I have implemented hook_node access so that two users cannot view each other's posts if they do not have the right permission (I implemented the permission in hook_permission). I use a comparison with $node->uid as follows:

 function mymodule_node_access( $node, $op, $account)
   global $user;                                                                                                                                                       
   $type = is_string($node) ? $node : $node->type;

    case "myCustomType":

      if ( ($user->uid != $node->uid) && !user_access("view other's posts"))
              return NODE_ACCESS_DENY;




Everything works fine but I do get the following warning:

Notice: Trying to get property of non-object in mymodule_node_access().

This is caused by this: $node->uid. Drupal complains that $node is a not a stdobject (it seems to actually be string containing the node's type). Yet the code still works which I do not understand why.

What is the proper way to access the node's uid from hook_node_access?

3 Answers 3


The $node parameter is

Either a node object or the machine name of the content type on which to perform the access check.

When that hook is invoked with the create op, there's no node object available, so $node is a string.

You're already handling that bit, but you're missing a check on the $op parameter. The reason it's working is because when your function is invoked with the op you're trying to target (probably view), $node is an object and has a uid property.

With your current code, you'll get one of those notices every time someone other than user 1 tries to create a node, because $node is not an object.

Try re-working your code like this:

function mymodule_node_access( $node, $op, $account)
   if ($op == 'create') {
     $type = $node;
     // You can be reasonably sure that $account is the user who's trying to create the node here.
     // You'll probably want to ignore this bit and check $op specifically for the 
     // actions you're looking for; this is just here to show the workflow.
   else {
     if ($node->type == 'myCustomType') {
       // Be sure to use the $account var here, not the global $user object
       if ( ($account->uid != $node->uid) && !user_access("view other's posts", $account)) {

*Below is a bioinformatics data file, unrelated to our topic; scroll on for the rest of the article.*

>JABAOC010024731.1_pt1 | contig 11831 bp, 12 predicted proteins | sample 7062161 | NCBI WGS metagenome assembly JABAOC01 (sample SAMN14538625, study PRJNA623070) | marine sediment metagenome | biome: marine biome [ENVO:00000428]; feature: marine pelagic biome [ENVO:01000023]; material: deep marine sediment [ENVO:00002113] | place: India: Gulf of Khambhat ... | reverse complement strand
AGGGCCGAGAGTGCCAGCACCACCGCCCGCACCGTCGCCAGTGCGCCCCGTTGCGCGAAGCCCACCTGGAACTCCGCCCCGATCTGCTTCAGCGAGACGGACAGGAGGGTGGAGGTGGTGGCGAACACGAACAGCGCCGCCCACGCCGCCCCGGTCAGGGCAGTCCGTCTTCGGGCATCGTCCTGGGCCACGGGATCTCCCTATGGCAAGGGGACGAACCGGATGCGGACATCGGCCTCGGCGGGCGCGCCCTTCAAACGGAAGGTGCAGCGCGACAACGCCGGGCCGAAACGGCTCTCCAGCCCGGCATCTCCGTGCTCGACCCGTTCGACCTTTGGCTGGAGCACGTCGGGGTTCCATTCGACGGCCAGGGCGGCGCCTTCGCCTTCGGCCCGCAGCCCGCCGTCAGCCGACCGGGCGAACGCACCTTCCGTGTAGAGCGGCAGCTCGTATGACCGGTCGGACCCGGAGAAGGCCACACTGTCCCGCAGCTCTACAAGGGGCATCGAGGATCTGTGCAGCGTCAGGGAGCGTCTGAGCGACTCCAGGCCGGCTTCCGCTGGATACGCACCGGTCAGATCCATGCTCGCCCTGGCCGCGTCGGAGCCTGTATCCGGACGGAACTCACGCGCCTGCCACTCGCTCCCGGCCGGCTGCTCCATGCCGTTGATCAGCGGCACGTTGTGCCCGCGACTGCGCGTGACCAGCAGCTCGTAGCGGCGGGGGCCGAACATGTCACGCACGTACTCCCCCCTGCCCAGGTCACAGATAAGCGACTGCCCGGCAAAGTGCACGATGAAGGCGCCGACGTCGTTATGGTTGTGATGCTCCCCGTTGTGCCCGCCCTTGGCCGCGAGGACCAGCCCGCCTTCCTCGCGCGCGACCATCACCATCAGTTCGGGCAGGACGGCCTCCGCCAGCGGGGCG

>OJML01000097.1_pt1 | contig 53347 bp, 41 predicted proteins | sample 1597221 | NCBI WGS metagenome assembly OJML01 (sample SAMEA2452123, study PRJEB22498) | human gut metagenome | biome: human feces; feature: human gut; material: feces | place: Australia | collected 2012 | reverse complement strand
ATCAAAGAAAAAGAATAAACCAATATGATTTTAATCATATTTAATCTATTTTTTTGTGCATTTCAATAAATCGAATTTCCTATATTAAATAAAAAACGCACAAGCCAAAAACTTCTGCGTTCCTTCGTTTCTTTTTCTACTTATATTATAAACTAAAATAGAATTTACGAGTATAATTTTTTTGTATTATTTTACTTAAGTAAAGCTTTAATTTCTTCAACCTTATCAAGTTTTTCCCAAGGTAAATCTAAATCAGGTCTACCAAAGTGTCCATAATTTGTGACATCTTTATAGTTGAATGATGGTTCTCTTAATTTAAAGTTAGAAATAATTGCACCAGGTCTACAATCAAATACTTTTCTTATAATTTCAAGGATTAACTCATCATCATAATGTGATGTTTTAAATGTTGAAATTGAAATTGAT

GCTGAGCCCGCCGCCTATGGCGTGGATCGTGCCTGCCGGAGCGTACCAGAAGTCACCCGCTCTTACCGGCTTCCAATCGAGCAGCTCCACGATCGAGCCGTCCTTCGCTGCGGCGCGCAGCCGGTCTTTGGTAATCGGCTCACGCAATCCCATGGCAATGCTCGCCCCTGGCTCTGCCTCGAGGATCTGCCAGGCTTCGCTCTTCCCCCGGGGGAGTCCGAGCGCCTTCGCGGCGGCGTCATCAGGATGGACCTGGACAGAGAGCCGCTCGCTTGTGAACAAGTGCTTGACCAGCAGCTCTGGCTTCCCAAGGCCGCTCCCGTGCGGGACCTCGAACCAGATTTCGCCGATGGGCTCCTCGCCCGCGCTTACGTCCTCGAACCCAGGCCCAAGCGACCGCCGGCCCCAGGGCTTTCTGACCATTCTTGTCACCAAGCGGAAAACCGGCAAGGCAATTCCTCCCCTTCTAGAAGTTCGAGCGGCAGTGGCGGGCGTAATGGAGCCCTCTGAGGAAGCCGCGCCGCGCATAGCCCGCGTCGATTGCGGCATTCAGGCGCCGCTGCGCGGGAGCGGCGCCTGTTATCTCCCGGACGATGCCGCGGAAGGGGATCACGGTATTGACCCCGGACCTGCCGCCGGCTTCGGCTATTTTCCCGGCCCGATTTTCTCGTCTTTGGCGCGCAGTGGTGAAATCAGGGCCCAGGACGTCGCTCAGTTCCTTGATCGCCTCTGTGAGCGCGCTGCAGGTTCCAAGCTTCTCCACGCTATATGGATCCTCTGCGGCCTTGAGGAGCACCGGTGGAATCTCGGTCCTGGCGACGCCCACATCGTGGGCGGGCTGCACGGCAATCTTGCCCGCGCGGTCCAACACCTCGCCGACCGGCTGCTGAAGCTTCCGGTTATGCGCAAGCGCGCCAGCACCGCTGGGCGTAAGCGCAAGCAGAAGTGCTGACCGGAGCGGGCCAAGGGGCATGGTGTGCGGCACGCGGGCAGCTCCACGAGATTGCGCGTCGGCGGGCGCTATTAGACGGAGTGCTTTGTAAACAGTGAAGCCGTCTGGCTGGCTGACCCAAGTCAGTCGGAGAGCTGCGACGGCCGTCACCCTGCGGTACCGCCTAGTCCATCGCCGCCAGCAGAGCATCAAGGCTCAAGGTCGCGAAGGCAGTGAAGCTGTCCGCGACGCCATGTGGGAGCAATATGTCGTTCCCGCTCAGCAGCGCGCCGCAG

return NODE_ACCESS_DENY;


You'll find the uid in the $account object with $account->uid.

  • I already have the current user's uid using $user->uid. What i need is the current's node uid (the uid of the creator of the node). $account seems to refer to the user currently viewing the node, not the creator of the node.
    – Baba
    Aug 3, 2013 at 17:21
  • Hmm... maybe it bails out when the node hasn't been saved yet. When it's being created node->uid isn't available. Aug 3, 2013 at 17:25

The value passed in $node could also be the content type of the node being created; that is why the following line is necessary to get the content type.

$type = is_string($node) ? $node : $node->type;

The reason the code works is that a non initialized variable, or object property, is set to NULL. In your case, the control statement is really executing the following code, when the node is being created.

  if (($user->uid != NULL) && !user_access("view other's posts")) {
    return NODE_ACCESS_DENY;

Since $user->uid is never NULL, that is the reason why the code work the same, even if it raises a PHP warning.

To avoid the warning message, it is enough to execute code similar to the following one.

 function mymodule_node_access( $node, $op, $account) {                                                                                                                                                       
   if (($op == 'view') && ($node->type == "myCustomType") && ($user->uid != $node->uid)) {
     return user_access("view other's posts") ? NODE_ACCESS_ALLOW : NODE_ACCESS_DENY;

   // Returning nothing from this function would have the same effect.

I changed the code because I think that what you are trying to do is the following:

  • When the content type is myCustomType, the user is viewing a node created by another user, and the user who is watching the node has the view other's posts permission, allow that user to see the node
  • When the content type is myCustomType, the user is viewing a node created by another user, and the user who is watching the node doesn't have the view other's posts permission, don't allow that user to see the node

What your code is doing is:

  • When the content type is myCustomType, the user is viewing/editing/deleting a node created by another user, and the user who is acting on the node doesn't have the view other's posts permission, don't allow that user to do anything on that node the node
  • In the other cases, let the other modules decide about the access permission

What I notice is that:

  • Despite the permission is "view other's posts," it is applied even when the currently logged-in user is doing something else than viewing the node
  • In the case the currently logged-in user has the view other's posts permission and is doing something on the node created by somebody else, it lets other modules decide the user's permission to access the node

If the permission is really about any operation done on a node, then it should be renamed, or the code should use more than one permission. The latter is what the Node module does, since for every content type there are a permission to create a node of that content type, to edit nodes of that content type, and to delete nodes of that content type.

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